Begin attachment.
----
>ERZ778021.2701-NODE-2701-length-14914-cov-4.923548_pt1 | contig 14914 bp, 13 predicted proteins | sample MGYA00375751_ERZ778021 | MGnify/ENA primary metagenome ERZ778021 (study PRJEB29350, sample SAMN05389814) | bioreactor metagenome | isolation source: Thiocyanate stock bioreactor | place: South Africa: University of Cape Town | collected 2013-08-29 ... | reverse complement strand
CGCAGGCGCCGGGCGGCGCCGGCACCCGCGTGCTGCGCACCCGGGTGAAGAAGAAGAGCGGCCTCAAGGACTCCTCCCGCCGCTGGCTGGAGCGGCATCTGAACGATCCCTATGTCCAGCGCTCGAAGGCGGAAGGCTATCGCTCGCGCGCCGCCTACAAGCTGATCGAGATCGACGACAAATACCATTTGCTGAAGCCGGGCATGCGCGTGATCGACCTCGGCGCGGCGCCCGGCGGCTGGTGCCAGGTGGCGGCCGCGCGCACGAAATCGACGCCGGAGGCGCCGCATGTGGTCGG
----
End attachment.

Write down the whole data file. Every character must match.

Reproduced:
>ERZ778021.2701-NODE-2701-length-14914-cov-4.923548_pt1 | contig 14914 bp, 13 predicted proteins | sample MGYA00375751_ERZ778021 | MGnify/ENA primary metagenome ERZ778021 (study PRJEB29350, sample SAMN05389814) | bioreactor metagenome | isolation source: Thiocyanate stock bioreactor | place: South Africa: University of Cape Town | collected 2013-08-29 ... | reverse complement strand
CGCAGGCGCCGGGCGGCGCCGGCACCCGCGTGCTGCGCACCCGGGTGAAGAAGAAGAGCGGCCTCAAGGACTCCTCCCGCCGCTGGCTGGAGCGGCATCTGAACGATCCCTATGTCCAGCGCTCGAAGGCGGAAGGCTATCGCTCGCGCGCCGCCTACAAGCTGATCGAGATCGACGACAAATACCATTTGCTGAAGCCGGGCATGCGCGTGATCGACCTCGGCGCGGCGCCCGGCGGCTGGTGCCAGGTGGCGGCCGCGCGCACGAAATCGACGCCGGAGGCGCCGCATGTGGTCGG